This makes it clear that an entire nation’s economic productivity is a little more complicated than the number of hours put in. And the real causes lie much more in the corridors of Whitehall than the factory floors of Coventry. One LSE poll in 2020 of the UK’s top economists found that the biggest factor for the UK’s flatlining productivity, cited by nearly half (forty percent) of respondents, was low spending and demand driven in part by years of government austerity.

As just two examples, there’s the fact that, as the Guardian’s Larry Elliott points out, UK business investment as a share of GDP is the lowest in the G7, while the UK devotes just 1.7 percent of GDP to research and development investment compared with an average of 3.1 percent for other members of the OECD. And that investment has been low since the 2008 financial crash. Investment in UK infrastructure, seen by many as a peg for boosting productivity, has lagged behind other advanced economies for years now. One calculation from 2016 found UK capital investment was 16.6 percent of GDP, compared to the 20.8 percent average for the OECD. Investment in education and skills to try and move away from low-paying labour has also been lacklustre for years.

Meanwhile, it’s hard to understand how the economy could push any more hours out of the UK’s beleaguered workers, who have to struggle with limited protections from either the state or trade unions, who have to overcome an array of Conservative laws limiting their ability to do everything from seek recognition to go on strike.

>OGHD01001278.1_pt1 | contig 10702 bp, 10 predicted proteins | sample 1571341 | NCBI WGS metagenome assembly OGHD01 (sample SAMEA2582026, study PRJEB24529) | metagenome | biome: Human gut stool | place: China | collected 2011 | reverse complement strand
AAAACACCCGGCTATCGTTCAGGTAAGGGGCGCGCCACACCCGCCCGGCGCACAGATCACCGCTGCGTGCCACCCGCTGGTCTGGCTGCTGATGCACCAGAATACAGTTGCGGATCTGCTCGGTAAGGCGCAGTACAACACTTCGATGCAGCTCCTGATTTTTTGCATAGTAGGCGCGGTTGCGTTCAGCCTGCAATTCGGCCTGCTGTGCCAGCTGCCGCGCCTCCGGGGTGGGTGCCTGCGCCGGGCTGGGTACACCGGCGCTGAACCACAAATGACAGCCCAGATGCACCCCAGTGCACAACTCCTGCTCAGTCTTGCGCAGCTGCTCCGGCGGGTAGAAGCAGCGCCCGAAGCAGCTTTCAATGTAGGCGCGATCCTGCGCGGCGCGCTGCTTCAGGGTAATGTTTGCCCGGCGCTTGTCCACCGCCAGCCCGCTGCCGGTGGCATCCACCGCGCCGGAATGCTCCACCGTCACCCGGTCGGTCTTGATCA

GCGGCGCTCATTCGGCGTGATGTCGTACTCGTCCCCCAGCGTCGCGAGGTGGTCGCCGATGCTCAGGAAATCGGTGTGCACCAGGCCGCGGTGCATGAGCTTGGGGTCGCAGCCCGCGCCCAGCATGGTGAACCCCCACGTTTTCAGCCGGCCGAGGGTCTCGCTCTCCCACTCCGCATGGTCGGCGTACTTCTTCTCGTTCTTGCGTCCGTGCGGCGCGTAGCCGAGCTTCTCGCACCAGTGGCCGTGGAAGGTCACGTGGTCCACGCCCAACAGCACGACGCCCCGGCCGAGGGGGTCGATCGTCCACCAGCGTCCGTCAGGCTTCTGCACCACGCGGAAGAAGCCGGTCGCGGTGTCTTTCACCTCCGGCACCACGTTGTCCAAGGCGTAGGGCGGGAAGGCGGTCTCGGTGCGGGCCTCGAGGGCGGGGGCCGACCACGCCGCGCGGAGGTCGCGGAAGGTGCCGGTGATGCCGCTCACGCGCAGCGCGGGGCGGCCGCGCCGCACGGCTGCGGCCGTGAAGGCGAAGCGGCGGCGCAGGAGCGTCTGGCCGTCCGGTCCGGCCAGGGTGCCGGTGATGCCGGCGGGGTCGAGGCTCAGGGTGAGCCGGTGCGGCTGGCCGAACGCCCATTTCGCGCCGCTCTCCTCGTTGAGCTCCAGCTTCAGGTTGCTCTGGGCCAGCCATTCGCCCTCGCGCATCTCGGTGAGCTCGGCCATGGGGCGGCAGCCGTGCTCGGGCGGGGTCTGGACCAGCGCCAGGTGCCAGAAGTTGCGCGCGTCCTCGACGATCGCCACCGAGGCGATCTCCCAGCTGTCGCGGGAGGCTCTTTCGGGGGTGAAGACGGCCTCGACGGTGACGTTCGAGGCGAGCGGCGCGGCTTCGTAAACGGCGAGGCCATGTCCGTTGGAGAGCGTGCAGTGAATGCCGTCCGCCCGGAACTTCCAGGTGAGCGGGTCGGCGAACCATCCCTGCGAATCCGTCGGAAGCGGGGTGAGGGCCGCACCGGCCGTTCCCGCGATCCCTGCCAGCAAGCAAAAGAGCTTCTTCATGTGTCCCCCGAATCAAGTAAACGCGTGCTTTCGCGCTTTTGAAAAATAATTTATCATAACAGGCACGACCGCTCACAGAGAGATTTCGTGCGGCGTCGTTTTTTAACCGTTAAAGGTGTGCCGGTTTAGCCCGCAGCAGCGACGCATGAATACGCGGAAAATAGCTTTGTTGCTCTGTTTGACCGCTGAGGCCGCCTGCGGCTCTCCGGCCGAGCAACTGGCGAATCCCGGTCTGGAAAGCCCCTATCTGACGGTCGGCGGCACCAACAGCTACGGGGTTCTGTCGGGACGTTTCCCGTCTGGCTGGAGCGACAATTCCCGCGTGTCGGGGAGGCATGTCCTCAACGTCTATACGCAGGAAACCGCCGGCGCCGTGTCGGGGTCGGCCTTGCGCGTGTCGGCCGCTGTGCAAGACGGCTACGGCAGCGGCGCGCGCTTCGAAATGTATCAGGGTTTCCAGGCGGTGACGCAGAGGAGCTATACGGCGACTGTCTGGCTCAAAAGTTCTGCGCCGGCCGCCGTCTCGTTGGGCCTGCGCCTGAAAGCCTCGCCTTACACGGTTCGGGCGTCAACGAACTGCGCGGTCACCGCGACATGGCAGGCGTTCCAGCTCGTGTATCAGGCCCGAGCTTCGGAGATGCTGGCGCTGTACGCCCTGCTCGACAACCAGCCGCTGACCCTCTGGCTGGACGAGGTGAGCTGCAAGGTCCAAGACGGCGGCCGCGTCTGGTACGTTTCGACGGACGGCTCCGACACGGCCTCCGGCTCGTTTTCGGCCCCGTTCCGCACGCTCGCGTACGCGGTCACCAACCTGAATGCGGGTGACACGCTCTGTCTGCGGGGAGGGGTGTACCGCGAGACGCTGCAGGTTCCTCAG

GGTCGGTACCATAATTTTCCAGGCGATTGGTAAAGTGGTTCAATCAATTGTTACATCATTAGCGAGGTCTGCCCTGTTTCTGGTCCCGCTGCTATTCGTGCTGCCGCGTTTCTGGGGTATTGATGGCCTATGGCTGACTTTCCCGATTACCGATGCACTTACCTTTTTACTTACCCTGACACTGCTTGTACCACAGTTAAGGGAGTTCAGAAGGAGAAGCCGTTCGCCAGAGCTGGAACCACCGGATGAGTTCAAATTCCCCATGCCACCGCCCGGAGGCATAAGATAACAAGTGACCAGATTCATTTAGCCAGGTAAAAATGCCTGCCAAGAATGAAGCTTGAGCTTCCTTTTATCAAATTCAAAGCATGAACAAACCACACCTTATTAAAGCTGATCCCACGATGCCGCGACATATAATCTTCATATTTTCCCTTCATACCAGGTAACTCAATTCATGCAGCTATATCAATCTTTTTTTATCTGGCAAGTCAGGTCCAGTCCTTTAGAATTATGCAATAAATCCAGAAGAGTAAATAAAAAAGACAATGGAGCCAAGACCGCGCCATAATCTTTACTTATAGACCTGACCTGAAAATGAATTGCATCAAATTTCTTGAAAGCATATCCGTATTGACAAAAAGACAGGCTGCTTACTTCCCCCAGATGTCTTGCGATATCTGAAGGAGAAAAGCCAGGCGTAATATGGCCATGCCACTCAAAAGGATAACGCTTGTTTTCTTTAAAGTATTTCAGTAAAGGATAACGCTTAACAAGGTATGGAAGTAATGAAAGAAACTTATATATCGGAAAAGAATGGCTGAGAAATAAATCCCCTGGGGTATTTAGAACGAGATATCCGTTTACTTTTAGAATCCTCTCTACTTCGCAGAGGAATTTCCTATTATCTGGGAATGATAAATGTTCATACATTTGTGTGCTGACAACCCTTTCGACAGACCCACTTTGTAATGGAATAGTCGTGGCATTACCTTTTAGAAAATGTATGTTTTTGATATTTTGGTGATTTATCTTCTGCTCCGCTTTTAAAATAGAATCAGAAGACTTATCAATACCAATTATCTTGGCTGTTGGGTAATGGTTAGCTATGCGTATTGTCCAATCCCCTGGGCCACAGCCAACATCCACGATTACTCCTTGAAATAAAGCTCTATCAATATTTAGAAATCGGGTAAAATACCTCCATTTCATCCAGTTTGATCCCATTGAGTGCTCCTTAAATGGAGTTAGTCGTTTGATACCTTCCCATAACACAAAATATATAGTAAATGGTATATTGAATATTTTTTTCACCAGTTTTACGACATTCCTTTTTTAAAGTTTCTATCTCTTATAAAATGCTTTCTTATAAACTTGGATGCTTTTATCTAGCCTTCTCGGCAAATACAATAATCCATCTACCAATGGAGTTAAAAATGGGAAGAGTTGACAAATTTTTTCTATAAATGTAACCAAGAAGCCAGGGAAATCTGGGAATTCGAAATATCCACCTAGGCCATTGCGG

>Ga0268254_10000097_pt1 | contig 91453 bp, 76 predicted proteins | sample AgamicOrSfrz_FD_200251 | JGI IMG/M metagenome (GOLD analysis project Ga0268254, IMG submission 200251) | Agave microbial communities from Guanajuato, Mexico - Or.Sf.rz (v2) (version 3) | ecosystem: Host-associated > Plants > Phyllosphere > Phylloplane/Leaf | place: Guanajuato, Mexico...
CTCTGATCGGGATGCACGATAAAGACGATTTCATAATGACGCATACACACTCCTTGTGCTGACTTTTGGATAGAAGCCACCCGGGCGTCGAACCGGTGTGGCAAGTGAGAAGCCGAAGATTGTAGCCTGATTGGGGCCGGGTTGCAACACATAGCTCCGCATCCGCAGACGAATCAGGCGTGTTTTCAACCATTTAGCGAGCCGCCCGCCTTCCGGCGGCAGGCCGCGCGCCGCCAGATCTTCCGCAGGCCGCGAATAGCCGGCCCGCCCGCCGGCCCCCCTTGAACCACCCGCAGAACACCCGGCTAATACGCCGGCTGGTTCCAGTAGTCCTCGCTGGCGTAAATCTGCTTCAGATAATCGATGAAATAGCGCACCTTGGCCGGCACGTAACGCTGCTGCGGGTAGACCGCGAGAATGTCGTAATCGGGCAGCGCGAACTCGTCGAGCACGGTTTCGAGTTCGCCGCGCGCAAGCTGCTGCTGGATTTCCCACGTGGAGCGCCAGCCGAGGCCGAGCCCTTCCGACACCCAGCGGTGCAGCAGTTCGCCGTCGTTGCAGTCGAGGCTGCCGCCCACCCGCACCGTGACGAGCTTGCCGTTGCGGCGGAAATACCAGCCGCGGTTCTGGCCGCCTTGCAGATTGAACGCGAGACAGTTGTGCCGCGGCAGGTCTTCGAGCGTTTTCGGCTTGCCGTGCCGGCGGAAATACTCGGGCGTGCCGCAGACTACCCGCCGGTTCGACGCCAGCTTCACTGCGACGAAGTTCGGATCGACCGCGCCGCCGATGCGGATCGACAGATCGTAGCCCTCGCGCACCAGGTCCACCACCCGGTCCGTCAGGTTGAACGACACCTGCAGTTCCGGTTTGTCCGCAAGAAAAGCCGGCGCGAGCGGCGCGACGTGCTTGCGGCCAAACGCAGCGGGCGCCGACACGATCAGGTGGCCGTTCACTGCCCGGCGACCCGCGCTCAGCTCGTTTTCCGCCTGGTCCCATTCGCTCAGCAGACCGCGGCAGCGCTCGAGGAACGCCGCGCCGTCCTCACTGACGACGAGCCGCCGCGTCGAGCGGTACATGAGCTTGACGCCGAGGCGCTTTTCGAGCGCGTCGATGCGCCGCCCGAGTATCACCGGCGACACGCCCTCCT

Indeed, if there was something innate about the UK’s working culture behind the country’s struggling productivity growth, it’s an awful coincidence that it was only in the aftermath of the financial crisis and the ensuing years of austerity that this supposedly fundamental part of the working people of Britain was exposed. Historically growing at two percent a year, productivity has stagnated since 2008/2009.

The true factors behind economic productivity are complicated and often hard to track, even for professional economists. It’s comforting, particularly for right-wing politicians whose party has spent the last twelve years in government, to tell themselves falling productivity is due to some innate cultural attitude, because it absolves them of any responsibility.

It allows them to ignore the much more complicated questions and trade-offs about what policies may have caused or worsened the issue, and how it will be solved. More than that, it presents its own much simpler solution: not government investment in education, training, infrastructure, or regulation, as just a few examples, but a simple society-wide psychological shift—one of those abstract goals that can justify, and historically, has justified, all sorts of stagnation and human misery in its pursuit.

In the meantime, every one of us finds ourselves stuck in the same socioeconomic purgatory we have been for the last twelve years, where hard graft is compensated for many only by long hours, low pay, and insecurity—only this time, we’re facing energy bills of £4,000 a year.